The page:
Escaping the beartrap: good policy costs money

I wrote a while back about Metiria Turei’s 2016 state of the nation address, and my reservations about the idea of an “independent” policy costings unit. I said:

I want to like the idea of a policy costing unit. But we have to let go of the myth Treasury is an independent, non-ideological body. Look at the endless arguments about how we measure unemployment, poverty, economic growth. “Objective truth” doesn’t exist in politics.

What this means – even if you could get half-a-dozen economists in a room who could actually agree on a simple numerical breakdown of policy cost, even if money were the only thing that matters in policy – is that a central policy costings unit would have zero real effect on political debate. And as long as we’re bringing “my facts are the best facts” to a “my leader is the coolest leader you’d have a beer with” fight, we’re going to lose.

But there’s another fundamental issue at stake (which is why I’m not feeling too awkward raising this weeks later, when the policy has already made its ripples and been drowned out by the TPPA, Waitangi Day, and yes, that novelty cock-and-balls.)

This is the great millstone around the neck of the left: we keep buying into the idea that money is the most important thing in the political debate. So we keep making reassuring noises about balancing the books and delivering a surplus and careful management of the economy.

How’s that working for us so far?

Labour’s tertiary education policy is “fiscally neutral”. That was emphasised in its announcement. Did that stop the first question, from every journalist, being “what will it cost?” No. Does it mean that we would only be getting two years’ free tertiary education if the numbers didn’t add up? I hope not.

We’re trying to avoid the bear-trap of being labelled profligate spendy lefties without realising it’s already got our legs, it’s had them for thirty years, and it’s not letting go. And yet we drag it along, agreeing with National that public spending must be reasonable and public servants mustn’t be allowed nice things like a bit of pounamu or a hair straightener in the bathroom.

When we attack any “overspend” – staff gifts or Christmas parties, new fixtures in the bathrooms – we may grab headlines, but we also reinforce in the public mind that government spending is wasteful.

People don’t hang around to get to the second part of the argument – this spending is ridiculous because of the context in which so many public services are being ground away into nothing.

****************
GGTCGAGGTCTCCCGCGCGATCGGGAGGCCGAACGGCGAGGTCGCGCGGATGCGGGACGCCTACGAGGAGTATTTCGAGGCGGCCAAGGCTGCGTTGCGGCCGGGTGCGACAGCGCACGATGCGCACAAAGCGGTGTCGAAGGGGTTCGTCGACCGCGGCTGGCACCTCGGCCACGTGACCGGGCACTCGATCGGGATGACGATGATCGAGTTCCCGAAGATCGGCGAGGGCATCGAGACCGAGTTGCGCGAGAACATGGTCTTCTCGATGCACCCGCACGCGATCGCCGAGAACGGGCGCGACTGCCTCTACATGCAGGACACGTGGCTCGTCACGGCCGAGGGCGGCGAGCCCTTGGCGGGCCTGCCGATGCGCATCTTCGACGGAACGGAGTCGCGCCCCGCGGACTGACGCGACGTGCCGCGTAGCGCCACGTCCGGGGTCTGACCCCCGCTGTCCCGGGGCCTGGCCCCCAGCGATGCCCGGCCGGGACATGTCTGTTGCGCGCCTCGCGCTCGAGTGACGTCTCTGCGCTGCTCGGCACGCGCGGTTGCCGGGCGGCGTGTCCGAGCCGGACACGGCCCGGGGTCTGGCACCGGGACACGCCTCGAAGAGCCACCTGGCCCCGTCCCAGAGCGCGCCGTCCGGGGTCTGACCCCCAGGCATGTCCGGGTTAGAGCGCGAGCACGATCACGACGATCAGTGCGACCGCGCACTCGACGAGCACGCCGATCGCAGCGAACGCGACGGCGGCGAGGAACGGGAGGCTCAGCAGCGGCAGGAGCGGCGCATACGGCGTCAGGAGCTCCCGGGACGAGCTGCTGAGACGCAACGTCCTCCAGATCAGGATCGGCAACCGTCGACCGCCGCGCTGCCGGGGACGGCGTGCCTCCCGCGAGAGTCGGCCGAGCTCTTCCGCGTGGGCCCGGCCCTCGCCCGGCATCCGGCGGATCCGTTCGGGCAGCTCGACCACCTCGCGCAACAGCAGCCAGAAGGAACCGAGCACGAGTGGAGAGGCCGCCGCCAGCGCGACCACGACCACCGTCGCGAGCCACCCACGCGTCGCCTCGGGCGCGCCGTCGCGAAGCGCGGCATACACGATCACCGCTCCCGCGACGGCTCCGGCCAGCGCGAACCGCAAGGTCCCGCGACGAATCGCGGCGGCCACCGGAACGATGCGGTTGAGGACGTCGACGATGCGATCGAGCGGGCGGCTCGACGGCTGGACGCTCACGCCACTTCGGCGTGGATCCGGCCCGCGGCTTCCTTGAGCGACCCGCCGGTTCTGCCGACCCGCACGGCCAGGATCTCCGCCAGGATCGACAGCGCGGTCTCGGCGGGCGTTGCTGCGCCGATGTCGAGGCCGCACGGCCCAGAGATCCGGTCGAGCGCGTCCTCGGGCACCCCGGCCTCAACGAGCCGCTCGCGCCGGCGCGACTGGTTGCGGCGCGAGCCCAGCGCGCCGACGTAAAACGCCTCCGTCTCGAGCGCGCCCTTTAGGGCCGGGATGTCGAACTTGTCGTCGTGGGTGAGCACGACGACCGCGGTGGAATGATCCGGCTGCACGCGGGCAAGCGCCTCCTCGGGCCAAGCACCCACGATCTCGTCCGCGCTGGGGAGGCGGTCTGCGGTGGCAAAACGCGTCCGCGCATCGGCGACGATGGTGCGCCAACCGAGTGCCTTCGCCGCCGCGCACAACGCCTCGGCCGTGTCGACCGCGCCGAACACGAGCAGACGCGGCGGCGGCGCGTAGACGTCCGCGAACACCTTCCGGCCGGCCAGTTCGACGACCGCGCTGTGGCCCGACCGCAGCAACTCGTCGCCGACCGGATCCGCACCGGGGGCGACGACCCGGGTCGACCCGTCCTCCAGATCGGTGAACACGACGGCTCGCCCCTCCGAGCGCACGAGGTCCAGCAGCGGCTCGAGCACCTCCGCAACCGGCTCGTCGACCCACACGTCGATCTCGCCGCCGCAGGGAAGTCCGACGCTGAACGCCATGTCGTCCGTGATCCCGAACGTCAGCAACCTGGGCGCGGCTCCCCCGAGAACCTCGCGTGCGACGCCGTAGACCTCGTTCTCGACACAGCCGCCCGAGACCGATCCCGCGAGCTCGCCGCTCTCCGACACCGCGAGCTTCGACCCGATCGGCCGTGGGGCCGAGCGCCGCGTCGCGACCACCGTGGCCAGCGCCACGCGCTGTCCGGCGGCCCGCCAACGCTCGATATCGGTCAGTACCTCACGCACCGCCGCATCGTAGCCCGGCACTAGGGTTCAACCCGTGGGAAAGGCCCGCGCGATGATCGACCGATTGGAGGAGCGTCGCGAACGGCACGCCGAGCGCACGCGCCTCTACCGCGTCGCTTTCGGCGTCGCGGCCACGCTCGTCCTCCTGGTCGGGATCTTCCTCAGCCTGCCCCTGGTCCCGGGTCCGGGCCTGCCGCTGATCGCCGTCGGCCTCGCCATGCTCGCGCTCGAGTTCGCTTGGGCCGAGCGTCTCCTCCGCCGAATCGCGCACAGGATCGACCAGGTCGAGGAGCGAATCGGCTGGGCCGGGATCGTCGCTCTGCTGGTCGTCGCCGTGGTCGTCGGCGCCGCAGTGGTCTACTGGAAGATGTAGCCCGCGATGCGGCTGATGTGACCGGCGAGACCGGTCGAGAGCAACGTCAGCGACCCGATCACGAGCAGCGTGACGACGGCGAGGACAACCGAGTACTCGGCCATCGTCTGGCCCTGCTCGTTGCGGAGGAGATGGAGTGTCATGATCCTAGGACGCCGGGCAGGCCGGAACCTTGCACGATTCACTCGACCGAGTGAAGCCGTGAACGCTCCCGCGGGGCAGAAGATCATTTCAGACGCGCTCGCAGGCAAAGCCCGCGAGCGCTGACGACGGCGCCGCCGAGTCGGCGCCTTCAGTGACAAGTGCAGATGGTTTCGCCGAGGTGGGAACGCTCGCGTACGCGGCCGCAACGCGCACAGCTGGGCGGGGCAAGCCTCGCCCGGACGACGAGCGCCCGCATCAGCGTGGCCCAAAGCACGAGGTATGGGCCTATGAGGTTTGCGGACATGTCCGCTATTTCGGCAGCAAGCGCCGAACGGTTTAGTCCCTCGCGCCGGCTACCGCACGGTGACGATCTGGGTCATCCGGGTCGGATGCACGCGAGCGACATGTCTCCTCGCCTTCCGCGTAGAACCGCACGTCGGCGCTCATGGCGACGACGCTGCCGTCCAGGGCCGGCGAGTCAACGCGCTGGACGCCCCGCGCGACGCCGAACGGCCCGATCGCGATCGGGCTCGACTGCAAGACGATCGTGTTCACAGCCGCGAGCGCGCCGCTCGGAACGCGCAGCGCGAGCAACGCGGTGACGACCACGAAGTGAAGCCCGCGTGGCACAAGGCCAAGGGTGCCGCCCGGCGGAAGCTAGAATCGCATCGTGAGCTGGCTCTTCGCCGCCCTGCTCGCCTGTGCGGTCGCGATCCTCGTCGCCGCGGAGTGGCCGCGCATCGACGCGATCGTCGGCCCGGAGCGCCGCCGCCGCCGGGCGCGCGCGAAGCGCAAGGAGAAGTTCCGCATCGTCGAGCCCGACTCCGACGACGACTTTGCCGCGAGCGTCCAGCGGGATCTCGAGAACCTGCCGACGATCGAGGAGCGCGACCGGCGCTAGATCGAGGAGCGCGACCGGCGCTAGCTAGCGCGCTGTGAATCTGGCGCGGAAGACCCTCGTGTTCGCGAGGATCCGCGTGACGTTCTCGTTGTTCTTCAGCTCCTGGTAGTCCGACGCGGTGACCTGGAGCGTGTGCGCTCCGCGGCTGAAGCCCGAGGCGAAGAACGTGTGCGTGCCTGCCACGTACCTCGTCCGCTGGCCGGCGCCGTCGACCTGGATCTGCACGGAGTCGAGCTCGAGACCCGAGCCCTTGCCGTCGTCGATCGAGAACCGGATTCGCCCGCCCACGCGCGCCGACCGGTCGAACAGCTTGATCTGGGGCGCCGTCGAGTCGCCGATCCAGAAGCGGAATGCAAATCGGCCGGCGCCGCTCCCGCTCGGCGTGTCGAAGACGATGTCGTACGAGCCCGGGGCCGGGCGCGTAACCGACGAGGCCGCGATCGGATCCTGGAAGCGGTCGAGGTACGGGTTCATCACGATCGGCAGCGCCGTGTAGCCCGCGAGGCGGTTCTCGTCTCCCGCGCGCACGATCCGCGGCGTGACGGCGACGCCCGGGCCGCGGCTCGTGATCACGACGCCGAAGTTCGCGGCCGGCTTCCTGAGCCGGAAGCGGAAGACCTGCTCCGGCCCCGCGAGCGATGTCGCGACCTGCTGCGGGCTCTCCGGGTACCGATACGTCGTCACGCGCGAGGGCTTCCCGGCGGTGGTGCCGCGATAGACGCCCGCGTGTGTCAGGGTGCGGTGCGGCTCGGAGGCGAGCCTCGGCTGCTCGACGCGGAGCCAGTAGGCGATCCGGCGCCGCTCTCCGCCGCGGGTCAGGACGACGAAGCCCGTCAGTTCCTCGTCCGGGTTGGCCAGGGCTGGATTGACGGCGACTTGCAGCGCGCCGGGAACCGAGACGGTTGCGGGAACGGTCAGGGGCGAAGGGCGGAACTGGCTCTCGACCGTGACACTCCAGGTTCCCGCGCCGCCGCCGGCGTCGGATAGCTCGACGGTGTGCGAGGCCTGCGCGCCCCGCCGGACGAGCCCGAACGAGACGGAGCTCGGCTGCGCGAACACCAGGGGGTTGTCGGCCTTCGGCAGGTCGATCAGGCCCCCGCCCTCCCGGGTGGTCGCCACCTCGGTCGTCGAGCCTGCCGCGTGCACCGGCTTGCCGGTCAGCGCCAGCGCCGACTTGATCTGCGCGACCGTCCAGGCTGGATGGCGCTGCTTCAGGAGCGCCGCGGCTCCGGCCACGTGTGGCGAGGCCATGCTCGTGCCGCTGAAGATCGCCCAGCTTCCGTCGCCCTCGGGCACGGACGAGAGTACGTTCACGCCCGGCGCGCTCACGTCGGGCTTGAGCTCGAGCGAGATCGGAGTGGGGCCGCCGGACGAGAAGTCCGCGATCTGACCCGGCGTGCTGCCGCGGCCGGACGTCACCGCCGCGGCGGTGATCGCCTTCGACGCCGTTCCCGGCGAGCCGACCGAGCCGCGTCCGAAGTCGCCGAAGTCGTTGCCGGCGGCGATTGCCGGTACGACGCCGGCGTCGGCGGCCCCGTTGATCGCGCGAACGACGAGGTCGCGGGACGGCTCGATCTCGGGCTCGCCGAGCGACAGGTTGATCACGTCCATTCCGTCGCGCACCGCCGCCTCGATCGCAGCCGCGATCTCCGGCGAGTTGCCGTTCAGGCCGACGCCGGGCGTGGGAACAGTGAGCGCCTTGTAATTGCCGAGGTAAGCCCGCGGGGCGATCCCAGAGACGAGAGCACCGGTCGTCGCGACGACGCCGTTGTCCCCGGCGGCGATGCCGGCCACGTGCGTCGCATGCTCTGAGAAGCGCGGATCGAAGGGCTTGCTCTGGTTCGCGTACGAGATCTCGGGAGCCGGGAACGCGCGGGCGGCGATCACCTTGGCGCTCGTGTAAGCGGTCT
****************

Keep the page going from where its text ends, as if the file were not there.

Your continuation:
They’ll accept that letting health funding stagnate is a bad thing. Everyone knows we need more doctors and nurses. Everyone has a hospital horror story. But as long as we’re waving hair straighteners in their faces, all we’re saying is: the rest of it is rubbish. We’re not showing that what’s needed is a massive increase in public spending – on health, on education, on social support, on infrastructure.

“Just take away the hair straighteners”, they’ll say. And the Tories will cackle into their merlot as we make it even easier for them to say “right, public servants don’t get pay rises or hot water, gotta tighten those belts some more” next time they’re in power. (Shortly followed by, “we told you the public service was useless; better privatise the police force!”)

But it’s not sustainable. You can’t keep slapping duct tape on the broken waterpipe forever. It might hold for a while, it might save you in the costs of a replacement for now, but eventually the whole thing has to be properly fixed, and it only costs more the longer you wait and the more damage you let happen.

So we have an difficult decision to make. We can smash the beartrap. We can start making the argument that public spending is a public good. That the only downside of massively increasing our health and education budgets is that Kiwi kids will be a healthy little pack of nerds and the accountants will get sulky. That we might put the books in the red, but that’s because we have to repair the foundations to rebuild the New Zealand we all dream about.

Or we can keep doing the same thing. We can try to reason with the beartrap, telling ourselves that if only we show it enough graphs about Labour government surpluses it’ll change its mind and let us go, and the nation’s political editors will stop yelling “tax and spend!!!” every time we blink.

You know what I’d pick. I’m all about bold, unapologetically leftwing politics. How ’bout you?

Costly government

I wrote yesterday about our heartless, penny-pinching government, which emphasises Getting To Surplus at all costs even if that means kids dying in cold state houses.

This is the true irony of National governments. Their entire platform is one of “fiscal responsibility” and “good economic management” yet time and time again they spend money the way I did when I was a teenager: false economies and short-term wish fulfilment which meant at the end of the week I was calling home collect and begging for rides which cost our household a lot more than if I’d just made sure I had enough money for the bus.

Fifteen-year-old-me was pretty stellar at externalising the losses, but I don’t think anyone, especially my parents or me, would relish the idea of her running the country.

National are, on the surface, all about cracking down on unnecessary spending and bureaucratic bloat, delivering value for money, getting proper returns on investment.